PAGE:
According to a study by the Boston Redevelopment Authority, the city of Boston has the highest concentrations of designated affordable (subsidized) housing among major U.S. cities. Between 19-22% of Boston's housing stock is reserved for low- or moderate-income households. For context, the national average is 5%, and while Chicago and Seattle are 7%, and San Francisco is 8%, Detroit has 15%, St. Louis has 16%, and New York City has 17%.
One third of Boston's affordable housing is within Roxbury and the South End. Within Boston, Roxbury (44.9%) and South End (41%) have the highest concentration of subsidized units, while Back Bay and Beacon Hill (collectively, 5.7%) and Hyde Park (7.2%) have the lowest.
Within Roxbury, the historic section of Lower Roxbury (between Tremont and Harrison avenues, from Mass. Ave. to Melnea Cass Blvd.) was almost entirely demolished during urban renewal and replaced with larger blocks of public housing. It is one of the areas that has suffered from what were perhaps well-intentioned but was ultimately disruptive housing policy decisions.
The first large-scale public housing built within the city of Boston was at Andrew Square in South Boston, and the Columbia Point housing projects in that neighborhood, built upon outdated concepts, have been redeveloped into a model of mixed-income housing now known as Harbor Point.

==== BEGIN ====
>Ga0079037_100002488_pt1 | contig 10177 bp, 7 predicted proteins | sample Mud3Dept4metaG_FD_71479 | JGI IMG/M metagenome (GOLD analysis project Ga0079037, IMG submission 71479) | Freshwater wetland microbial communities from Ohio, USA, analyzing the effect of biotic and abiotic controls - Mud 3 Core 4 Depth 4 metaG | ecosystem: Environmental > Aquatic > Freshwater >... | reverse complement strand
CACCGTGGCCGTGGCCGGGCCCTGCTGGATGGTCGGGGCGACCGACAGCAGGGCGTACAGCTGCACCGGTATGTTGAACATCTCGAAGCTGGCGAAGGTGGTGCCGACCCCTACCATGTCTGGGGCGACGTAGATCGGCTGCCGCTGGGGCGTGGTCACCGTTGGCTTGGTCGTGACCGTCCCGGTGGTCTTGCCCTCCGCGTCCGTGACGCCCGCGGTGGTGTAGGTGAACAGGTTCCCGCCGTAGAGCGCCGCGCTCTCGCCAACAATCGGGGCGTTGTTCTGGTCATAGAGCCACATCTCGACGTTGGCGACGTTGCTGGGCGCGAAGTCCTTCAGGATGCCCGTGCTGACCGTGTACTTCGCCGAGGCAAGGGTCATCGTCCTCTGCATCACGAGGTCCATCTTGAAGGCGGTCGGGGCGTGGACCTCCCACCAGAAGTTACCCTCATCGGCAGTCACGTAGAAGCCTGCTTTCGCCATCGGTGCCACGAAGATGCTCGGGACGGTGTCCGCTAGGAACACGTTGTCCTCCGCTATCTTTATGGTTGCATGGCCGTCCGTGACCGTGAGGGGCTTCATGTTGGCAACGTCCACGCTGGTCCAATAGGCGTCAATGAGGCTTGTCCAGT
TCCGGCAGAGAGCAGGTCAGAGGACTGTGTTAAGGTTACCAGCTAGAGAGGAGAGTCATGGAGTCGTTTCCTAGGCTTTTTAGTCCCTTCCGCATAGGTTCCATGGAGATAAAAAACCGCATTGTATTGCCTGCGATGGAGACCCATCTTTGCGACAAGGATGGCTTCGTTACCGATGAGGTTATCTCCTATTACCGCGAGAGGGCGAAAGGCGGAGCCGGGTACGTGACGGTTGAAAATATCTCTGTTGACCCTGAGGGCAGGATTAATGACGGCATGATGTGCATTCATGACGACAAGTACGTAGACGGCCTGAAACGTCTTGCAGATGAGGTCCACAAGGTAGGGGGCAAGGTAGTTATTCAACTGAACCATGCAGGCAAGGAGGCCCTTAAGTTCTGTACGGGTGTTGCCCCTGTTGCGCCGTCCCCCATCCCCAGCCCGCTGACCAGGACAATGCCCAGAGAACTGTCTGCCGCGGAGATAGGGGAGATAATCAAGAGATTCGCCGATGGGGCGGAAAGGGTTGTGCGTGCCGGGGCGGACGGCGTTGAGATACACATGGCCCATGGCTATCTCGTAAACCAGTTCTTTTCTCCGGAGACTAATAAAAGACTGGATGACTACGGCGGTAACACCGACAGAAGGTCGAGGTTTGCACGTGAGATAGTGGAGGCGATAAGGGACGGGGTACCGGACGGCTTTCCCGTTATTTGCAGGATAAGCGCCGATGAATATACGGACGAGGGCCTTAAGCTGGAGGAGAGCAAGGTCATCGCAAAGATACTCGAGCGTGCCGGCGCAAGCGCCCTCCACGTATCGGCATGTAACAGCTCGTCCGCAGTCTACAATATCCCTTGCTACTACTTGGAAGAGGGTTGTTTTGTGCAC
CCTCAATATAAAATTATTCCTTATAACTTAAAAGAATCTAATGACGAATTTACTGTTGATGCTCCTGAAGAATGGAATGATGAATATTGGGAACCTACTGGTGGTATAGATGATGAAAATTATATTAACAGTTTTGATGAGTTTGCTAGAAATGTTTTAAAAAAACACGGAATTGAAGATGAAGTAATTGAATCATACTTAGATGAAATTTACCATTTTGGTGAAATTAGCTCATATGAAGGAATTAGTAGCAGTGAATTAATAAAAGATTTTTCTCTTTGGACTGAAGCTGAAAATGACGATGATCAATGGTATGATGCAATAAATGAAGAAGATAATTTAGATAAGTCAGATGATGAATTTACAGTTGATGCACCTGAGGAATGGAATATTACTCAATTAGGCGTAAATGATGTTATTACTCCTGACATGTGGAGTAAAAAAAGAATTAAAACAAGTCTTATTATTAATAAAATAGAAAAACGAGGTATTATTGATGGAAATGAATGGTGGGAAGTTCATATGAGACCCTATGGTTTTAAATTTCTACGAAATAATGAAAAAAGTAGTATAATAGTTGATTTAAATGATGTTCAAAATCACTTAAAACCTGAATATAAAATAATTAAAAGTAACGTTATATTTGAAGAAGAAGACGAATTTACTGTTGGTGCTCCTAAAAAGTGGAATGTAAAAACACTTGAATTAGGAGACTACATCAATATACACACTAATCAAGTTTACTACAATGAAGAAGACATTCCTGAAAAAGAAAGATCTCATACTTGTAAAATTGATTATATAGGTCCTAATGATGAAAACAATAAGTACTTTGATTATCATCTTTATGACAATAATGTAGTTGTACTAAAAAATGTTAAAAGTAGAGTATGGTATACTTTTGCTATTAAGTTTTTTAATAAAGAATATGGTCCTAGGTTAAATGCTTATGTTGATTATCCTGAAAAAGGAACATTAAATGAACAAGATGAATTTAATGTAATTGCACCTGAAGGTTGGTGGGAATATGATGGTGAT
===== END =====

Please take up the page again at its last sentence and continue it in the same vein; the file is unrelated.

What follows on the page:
The public housing maps have been included in order to offer a data point for analysis to see how housing policy can be informed by a spirit of equity, diversity, and social justice. It is important to understand how public housing locations can affect employment and educational opportunities, access to healthy food and banking, and access to transit and time spent commuting. Including public housing as a data set on the NeighborhoodX maps enables planners and activists to begin to identify food deserts, areas under-served by bank branches, commute times, and to look into the critical issue of how low-income areas tend to also be places with more environmental issues.